LHPD deploys officers to help in aftermath of Canton tornadoes
By SHELLY WILKISON
Two Liberty Hill police officers are in Canton this week, helping law enforcement officials there after seven tornadoes tore through the small town and neighboring communities April 29.
Liberty Hill Police Chief Maverick Campbell said Sgt. Robert Fox and Sgt. Royce Graeter were “mobilized as a small team to provide aid and assistance there” on Monday. The sergeants are using Liberty Hill PD marked vehicles in Canton. He said it was unknown how long they would be there, but anticipated at least three days.
Campbell said when the department learned that law enforcement help was needed in Van Zandt County, Fox and Graeter volunteered to make the trip.
He said the police department budget has funds available to pay for the officers’ deployment, paying their salaries and expenses while away. He added that “some private anonymous pledges” had been made to support the department’s mutual aid efforts if needed.
“At this point, they will be assisting with law enforcement support working 12-hour shifts and providing mutual aid as needed,” Campbell said. “We received information law enforcement in the area is very short-handed at this time.”
Campbell added that he plans to request reimbursement through federal and state agencies, since the region was declared a disaster area and a state of emergency was declared by the Governor.
Campbell said in the absence of two patrol sergeants, he and Lt. Jeff Ringstaff are doing some patrols and some reserve officers have stepped up to help.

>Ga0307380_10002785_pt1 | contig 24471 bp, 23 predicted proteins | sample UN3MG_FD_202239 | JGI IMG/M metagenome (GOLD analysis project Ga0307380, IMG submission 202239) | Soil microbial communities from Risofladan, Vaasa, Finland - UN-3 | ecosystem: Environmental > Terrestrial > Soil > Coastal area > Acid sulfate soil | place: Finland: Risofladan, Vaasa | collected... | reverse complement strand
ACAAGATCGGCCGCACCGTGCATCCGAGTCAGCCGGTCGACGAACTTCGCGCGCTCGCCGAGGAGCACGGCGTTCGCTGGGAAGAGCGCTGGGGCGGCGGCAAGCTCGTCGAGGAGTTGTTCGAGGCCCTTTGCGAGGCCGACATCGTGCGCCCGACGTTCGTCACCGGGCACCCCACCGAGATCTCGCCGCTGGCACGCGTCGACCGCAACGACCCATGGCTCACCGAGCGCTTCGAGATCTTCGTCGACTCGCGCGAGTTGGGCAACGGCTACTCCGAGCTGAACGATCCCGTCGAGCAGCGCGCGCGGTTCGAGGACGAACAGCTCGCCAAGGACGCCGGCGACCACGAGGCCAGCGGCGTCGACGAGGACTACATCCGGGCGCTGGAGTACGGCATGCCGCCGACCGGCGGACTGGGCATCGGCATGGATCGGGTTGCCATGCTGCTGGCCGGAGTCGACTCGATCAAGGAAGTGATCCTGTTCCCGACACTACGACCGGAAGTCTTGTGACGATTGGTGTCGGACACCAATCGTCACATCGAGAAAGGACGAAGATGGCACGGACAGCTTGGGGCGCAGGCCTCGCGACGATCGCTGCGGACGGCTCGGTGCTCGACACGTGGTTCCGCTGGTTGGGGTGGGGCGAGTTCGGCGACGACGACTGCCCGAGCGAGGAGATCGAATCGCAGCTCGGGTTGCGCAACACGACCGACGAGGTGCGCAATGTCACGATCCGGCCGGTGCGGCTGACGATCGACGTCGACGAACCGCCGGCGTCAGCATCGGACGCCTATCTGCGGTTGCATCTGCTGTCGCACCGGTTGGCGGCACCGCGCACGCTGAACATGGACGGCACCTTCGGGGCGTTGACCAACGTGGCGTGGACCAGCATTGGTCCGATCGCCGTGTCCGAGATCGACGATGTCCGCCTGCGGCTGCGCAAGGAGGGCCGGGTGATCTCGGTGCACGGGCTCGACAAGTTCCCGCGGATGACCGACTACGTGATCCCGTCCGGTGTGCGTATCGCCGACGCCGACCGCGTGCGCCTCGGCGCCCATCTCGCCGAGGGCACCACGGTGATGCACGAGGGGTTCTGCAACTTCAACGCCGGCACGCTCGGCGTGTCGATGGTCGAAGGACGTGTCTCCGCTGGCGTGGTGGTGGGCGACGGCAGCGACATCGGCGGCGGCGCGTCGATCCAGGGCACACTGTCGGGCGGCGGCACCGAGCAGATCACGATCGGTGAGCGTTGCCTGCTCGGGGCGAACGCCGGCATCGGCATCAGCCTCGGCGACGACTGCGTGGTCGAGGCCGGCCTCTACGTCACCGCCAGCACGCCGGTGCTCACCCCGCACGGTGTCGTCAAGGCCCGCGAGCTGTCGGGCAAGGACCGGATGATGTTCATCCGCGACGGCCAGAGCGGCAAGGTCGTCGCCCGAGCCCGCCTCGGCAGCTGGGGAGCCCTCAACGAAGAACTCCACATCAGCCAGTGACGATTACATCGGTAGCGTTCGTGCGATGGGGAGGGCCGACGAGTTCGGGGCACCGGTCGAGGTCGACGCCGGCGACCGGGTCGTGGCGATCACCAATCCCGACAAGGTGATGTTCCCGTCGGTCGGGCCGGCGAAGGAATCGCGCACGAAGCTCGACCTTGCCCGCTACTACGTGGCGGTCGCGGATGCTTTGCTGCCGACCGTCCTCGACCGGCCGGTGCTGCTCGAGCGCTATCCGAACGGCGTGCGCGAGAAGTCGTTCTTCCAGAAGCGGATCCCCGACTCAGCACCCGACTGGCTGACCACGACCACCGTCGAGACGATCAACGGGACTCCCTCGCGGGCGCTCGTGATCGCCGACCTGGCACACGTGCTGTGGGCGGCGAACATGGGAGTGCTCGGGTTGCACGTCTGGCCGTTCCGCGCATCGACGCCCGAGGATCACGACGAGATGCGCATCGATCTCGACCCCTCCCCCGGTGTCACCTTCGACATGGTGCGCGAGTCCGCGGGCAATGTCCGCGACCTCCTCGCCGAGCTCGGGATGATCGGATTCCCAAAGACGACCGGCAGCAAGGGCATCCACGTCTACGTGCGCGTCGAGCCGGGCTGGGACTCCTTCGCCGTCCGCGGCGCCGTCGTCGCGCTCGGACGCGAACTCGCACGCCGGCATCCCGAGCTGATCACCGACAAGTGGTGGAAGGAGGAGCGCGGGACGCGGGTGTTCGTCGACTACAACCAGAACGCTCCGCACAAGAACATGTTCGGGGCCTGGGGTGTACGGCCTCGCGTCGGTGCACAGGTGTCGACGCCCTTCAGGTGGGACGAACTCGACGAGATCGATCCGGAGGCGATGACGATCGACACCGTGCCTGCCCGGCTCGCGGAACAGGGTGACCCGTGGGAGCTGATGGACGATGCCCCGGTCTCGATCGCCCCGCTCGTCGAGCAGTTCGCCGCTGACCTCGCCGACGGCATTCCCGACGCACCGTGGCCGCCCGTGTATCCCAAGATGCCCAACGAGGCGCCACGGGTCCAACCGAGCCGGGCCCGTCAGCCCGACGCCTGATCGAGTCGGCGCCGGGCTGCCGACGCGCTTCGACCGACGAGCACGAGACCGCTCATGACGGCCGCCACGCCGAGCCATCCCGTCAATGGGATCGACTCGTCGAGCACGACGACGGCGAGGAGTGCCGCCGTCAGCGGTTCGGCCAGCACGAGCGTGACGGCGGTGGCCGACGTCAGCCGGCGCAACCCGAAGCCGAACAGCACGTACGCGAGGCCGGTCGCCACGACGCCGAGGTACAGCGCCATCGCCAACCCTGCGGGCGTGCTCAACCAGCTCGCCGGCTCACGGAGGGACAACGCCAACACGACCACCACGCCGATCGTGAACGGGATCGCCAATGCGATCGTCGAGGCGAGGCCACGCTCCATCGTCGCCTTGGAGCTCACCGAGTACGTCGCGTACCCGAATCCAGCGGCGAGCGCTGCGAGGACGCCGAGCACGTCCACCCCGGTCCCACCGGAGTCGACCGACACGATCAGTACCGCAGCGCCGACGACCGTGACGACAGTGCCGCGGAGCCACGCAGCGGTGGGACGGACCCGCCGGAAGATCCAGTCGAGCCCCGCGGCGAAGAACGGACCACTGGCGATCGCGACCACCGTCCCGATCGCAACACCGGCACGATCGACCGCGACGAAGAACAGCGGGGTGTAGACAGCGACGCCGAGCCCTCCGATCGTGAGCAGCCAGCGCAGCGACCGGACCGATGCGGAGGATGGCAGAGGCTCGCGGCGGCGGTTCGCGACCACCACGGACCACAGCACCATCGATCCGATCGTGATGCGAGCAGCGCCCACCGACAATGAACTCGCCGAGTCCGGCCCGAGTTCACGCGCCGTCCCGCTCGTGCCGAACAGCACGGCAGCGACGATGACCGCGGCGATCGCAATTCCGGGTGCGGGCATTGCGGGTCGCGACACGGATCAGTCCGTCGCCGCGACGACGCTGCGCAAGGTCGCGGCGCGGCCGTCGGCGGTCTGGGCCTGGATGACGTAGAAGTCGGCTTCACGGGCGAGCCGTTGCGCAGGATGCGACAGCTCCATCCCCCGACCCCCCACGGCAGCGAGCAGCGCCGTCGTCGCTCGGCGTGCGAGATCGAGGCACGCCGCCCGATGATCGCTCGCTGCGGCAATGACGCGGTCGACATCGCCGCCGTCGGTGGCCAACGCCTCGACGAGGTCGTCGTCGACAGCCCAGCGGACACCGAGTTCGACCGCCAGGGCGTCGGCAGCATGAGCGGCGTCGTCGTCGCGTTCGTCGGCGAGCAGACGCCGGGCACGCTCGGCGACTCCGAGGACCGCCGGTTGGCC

“I think overtime will be very minimal while they’re gone,” he said. “We try to be good stewards of taxpayer dollars. So some of our salaried guys have stepped up to cover shifts.”
He added that the officers would not have been deployed if “we weren’t able to support our operations at minimum staffing.” He said unpaid reserve officers offered to make sacrifices to fill in.
Campbell added that Fox and Graeter, who was just promoted last week, met with incident command in Canton at 5:30 a.m. Tuesday, and were assigned zones to patrol in Canton.
“The zone they are working is one of the most impacted areas,” he said.
The officers will report back to Campbell on the third day if mutual aid is still needed. While away, the officers are staying in Athens, about 20 miles south of Canton.
Having previously worked as a police chief in Kansas, Campbell said he is very familiar with the devastation caused by tornadoes, such as those that touched down in the Canton area Saturday afternoon. When he heard the news, he spoke with police staff and they discussed what could be done to help.
“We’re small, but have a big heart,” Campbell said of LHPD.
“We came up with a game plan, then reached out to that community and asked if they needed assistance,” he said. “They said they needed as much assistance as they could get.”
Authorities in northeast Texas say four people were killed and more than 50 were injured when as many as tornadoes touched down in Van Zandt, Henderson and Rains counties last Saturday. Officials say the most damage was suffered in the Canton area.
Canton is about 200 miles northeast of Liberty Hill.
“If it (a tornado) happened here, I wouldn’t care who came to help,” Campbell said. “I’ve seen the devastation caused by some of these disasters. We try to take care of each other. I’ve been in these situations, and there’s nothing like seeing that help coming in.”
Campbell said he feels it’s important that Liberty Hill be known as a community that’s willing to help out — even if it’s as far away as East Texas.